Pub Date: Aug. 26, 1946

ISBN: 0452277507

Page Count: 114

Publisher: Harcourt, Brace

Review Posted Online: Nov. 2, 2011

Kirkus Reviews Issue: Aug. 1, 1946

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Doerr captures the sights and sounds of wartime and focuses, refreshingly, on the innate goodness of his major characters.

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ALL THE LIGHT WE CANNOT SEE

Doerr presents us with two intricate stories, both of which take place during World War II; late in the novel, inevitably, they intersect.

In August 1944, Marie-Laure LeBlanc is a blind 16-year-old living in the walled port city of Saint-Malo in Brittany and hoping to escape the effects of Allied bombing. D-Day took place two months earlier, and Cherbourg, Caen and Rennes have already been liberated. She’s taken refuge in this city with her great-uncle Etienne, at first a fairly frightening figure to her. Marie-Laure’s father was a locksmith and craftsman who made scale models of cities that Marie-Laure studied so she could travel around on her own. He also crafted clever and intricate boxes, within which treasures could be hidden. Parallel to the story of Marie-Laure we meet Werner and Jutta Pfennig, a brother and sister, both orphans who have been raised in the Children’s House outside Essen, in Germany. Through flashbacks we learn that Werner had been a curious and bright child who developed an obsession with radio transmitters and receivers, both in their infancies during this period. Eventually, Werner goes to a select technical school and then, at 18, into the Wehrmacht, where his technical aptitudes are recognized and he’s put on a team trying to track down illegal radio transmissions. Etienne and Marie-Laure are responsible for some of these transmissions, but Werner is intrigued since what she’s broadcasting is innocent—she shares her passion for Jules Verne by reading aloud 20,000 Leagues Under the Sea. A further subplot involves Marie-Laure’s father’s having hidden a valuable diamond, one being tracked down by Reinhold von Rumpel, a relentless German sergeant-major.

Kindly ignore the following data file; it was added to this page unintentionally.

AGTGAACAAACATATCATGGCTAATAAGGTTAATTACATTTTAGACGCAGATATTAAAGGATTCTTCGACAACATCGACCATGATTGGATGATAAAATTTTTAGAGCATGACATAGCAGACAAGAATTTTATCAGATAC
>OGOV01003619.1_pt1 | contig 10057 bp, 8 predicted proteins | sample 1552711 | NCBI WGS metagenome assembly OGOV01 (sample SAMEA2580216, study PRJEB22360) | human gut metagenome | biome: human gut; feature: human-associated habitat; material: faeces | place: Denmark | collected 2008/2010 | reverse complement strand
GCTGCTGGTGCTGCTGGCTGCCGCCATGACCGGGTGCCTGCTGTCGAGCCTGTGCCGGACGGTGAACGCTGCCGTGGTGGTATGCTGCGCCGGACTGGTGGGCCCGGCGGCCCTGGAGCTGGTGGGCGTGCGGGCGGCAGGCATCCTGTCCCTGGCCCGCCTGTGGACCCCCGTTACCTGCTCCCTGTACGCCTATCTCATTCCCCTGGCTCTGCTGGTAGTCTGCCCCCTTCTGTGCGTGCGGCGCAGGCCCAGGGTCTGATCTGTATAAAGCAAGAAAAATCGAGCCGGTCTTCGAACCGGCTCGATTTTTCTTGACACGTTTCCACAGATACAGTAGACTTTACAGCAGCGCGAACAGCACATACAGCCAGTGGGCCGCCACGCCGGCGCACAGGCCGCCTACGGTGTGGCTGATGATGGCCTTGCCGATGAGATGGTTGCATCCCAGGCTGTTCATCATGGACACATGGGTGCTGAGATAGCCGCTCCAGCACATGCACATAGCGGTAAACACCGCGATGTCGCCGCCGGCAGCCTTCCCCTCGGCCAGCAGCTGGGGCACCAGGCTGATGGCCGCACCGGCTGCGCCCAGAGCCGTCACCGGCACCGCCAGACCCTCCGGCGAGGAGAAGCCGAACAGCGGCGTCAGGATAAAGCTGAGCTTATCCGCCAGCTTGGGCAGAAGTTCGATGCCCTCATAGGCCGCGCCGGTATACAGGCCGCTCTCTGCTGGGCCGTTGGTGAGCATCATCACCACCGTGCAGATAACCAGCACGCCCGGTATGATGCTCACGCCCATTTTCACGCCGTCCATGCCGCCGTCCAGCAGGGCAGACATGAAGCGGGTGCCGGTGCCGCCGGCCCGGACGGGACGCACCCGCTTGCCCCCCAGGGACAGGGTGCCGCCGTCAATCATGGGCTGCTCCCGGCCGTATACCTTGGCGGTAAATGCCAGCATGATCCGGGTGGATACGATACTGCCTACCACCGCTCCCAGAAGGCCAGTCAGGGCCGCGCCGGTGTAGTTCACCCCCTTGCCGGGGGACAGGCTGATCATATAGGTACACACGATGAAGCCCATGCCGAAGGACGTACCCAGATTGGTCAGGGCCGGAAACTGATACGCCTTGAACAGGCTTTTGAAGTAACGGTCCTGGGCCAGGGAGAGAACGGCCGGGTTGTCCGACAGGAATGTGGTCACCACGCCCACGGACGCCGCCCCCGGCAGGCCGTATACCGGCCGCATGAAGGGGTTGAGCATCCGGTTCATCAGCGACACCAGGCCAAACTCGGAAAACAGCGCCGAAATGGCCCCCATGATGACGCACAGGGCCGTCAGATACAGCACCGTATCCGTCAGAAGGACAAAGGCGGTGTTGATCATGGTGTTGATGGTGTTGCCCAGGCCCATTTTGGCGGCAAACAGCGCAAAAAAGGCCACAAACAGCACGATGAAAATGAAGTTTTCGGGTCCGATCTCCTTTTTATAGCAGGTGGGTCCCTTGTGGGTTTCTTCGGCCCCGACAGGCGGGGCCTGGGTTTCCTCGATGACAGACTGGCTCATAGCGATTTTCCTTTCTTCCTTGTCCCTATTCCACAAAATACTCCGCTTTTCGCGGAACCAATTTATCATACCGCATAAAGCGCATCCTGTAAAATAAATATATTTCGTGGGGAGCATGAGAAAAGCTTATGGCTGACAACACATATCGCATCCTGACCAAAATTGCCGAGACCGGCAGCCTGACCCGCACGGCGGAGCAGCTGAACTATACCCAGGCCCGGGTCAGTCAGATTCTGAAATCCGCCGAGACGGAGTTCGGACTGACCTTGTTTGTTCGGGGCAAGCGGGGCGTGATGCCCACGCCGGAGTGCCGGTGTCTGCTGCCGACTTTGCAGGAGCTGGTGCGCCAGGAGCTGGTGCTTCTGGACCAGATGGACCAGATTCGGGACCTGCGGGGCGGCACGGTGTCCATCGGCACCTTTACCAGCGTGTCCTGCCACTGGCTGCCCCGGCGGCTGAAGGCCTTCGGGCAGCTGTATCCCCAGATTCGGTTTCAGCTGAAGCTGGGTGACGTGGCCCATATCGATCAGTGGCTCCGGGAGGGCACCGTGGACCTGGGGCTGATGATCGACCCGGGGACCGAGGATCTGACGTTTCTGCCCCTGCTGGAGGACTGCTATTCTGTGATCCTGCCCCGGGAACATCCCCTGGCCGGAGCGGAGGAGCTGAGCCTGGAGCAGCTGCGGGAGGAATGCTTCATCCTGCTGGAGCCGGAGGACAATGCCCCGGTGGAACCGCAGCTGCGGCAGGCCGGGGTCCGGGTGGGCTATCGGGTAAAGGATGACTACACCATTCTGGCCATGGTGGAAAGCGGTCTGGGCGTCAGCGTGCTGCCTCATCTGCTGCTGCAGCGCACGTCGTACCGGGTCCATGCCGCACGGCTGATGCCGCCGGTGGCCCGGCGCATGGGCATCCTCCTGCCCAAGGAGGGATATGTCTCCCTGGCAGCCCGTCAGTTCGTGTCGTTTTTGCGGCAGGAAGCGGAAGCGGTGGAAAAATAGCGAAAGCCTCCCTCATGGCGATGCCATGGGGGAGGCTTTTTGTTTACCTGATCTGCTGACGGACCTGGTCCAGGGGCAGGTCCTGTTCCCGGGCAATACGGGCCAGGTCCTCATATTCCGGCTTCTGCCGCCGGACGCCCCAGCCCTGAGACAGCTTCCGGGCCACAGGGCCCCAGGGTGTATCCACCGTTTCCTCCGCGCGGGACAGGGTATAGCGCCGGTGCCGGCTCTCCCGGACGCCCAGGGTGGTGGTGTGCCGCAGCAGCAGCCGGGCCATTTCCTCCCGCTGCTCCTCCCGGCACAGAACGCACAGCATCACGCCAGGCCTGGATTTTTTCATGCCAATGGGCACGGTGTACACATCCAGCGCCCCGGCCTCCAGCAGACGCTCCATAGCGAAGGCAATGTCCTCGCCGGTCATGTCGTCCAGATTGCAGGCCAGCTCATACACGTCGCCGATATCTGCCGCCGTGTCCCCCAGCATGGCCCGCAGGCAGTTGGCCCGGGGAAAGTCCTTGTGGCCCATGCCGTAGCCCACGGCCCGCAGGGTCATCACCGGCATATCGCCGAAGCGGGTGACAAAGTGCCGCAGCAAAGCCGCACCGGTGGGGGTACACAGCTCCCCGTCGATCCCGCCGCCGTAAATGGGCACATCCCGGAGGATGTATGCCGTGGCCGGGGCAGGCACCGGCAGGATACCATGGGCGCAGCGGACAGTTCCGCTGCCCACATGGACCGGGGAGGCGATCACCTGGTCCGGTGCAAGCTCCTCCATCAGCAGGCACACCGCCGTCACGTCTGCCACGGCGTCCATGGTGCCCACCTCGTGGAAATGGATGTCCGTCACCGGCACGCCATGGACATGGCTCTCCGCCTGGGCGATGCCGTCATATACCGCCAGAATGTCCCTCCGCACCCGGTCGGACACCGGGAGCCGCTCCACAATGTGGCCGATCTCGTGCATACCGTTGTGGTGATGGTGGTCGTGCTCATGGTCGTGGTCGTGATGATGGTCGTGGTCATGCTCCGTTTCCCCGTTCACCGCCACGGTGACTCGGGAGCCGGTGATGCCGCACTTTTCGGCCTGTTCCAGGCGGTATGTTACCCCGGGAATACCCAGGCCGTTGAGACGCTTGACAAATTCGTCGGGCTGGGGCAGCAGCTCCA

Doerr captures the sights and sounds of wartime and focuses, refreshingly, on the innate goodness of his major characters.

Pub Date: May 6, 2014

ISBN: 978-1-4767-4658-6

Page Count: 448

Publisher: Scribner

Review Posted Online: March 6, 2014

Kirkus Reviews Issue: March 15, 2014